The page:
Here’s the link. This week’s podcast is all about loving places and feeling called to them when you have never been there before.



    loving the strange the podcast about embracing the weird



    HELP US AND DO AN AWESOME GOOD DEED



    Thanks to all of you who keep listening to our weirdness on the DOGS ARE SMARTER THAN PEOPLE podcast and our new LOVING THE STRANGE podcast. We’

    • 24 min
    Werewolves on Bikes and Stupid Bad Writing and Life Advice

    Werewolves on Bikes and Stupid Bad Writing and Life Advice

    RANDOM THOUGHTS



    In our random thought, we talk about werewolves on bikes and what would happen if SuperBowl players dressed up like zombies and vampires. Who would win?



    Here are the photos we promised.













    The Advice Part!









    So, advice is cool, right? It’s other people sharing their wisdom, but sometimes advice? It just sucks.



    This goes for writing advice and life advice.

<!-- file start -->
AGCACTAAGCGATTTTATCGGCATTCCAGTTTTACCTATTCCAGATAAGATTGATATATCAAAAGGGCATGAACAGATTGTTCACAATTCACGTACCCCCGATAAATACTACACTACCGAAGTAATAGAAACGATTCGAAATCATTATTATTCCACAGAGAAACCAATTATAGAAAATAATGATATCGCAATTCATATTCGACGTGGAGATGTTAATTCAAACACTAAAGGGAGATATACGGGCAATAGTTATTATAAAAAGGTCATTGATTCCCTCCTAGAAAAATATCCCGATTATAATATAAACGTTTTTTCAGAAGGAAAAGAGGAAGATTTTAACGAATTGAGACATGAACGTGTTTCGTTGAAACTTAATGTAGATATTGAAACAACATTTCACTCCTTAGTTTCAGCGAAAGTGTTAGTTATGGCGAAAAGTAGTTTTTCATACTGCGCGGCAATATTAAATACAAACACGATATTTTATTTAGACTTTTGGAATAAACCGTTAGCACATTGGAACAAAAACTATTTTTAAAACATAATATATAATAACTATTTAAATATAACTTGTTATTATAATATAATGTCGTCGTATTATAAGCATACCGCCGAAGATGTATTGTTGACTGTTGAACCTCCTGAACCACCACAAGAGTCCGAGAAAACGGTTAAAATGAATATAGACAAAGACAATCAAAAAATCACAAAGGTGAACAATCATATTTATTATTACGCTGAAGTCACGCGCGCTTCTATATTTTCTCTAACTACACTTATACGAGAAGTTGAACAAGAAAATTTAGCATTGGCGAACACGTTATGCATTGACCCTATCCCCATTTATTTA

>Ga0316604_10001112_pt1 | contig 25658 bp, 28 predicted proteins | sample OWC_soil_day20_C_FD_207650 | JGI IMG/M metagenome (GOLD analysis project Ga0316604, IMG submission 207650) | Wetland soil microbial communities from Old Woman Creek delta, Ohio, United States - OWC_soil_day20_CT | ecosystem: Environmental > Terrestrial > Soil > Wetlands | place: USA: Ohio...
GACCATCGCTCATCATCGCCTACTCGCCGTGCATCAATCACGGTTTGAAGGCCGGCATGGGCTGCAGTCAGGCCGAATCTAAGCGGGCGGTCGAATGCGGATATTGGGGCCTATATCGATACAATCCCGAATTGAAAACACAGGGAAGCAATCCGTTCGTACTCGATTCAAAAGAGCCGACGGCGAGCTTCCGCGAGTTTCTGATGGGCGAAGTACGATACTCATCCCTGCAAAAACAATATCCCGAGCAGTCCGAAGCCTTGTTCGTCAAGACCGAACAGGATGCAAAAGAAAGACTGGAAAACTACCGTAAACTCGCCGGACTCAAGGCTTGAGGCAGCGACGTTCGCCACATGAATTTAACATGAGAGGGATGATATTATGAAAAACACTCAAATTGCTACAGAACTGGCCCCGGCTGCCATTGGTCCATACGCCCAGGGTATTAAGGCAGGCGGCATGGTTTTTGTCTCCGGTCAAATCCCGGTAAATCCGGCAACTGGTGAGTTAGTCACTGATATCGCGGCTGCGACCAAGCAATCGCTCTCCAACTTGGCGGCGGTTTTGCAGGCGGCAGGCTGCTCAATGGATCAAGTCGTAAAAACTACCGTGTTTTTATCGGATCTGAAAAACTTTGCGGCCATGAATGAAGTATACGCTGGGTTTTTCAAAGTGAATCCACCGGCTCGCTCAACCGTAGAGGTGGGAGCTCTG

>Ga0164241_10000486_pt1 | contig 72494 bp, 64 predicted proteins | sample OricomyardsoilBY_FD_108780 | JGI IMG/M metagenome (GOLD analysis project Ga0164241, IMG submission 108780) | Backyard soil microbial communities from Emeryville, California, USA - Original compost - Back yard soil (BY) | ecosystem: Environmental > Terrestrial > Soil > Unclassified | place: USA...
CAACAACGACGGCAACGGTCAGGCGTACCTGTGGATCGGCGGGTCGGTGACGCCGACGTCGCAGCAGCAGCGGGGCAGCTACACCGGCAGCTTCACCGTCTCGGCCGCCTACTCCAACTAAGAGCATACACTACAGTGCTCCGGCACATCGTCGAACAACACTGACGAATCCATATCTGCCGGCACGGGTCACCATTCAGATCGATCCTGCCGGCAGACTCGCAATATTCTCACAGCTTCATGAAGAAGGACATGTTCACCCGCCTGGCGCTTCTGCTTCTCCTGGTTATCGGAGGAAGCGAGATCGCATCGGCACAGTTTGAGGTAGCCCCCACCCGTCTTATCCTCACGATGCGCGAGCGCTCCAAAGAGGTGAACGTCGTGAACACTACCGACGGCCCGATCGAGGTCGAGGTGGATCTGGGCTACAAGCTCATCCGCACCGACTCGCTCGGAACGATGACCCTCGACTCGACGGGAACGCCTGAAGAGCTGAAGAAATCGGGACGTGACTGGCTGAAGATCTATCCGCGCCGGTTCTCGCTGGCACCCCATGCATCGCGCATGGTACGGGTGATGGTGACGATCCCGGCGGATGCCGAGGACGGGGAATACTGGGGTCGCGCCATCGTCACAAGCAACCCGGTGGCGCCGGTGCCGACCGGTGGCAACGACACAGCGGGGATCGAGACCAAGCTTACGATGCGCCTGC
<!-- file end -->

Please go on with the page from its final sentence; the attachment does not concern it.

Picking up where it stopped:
I was driving from Manhattan to Long Island with my boyfriend and his parents. These were wealthy people with a really expensive car. The dad was a partner at one of the top firms in the city, and he was brilliant. He was not, however, the best driver.On this drive, my boyfriend and I were in the backseat and suddenly the car was bumping along. We looked up and his dad was legit driving his car on the median of the road, the bumped out divider thing.His mom was screaming and he was just totally oblivious. The traffic was flowing, but heavy and there are signs in the median.“Jimmy!” she screamed.The sign is getting closer and closer.And he said, “It is fine.”He swerved off into oncoming traffic. People screamed. He swore. He veered back up onto the median. The sign was still there, waiting.I was clutching the door handle. My boyfriend yelled, “Dad! You’re going to hit the—”His dad slammed on the breaks. We waited about five minutes for his mom to stop swearing and for someone to let us to get back on the road.And he said, I swear to God, “Let this be a lesson to you kids. Roads are not for everyone. You find your own damn way.”Carrie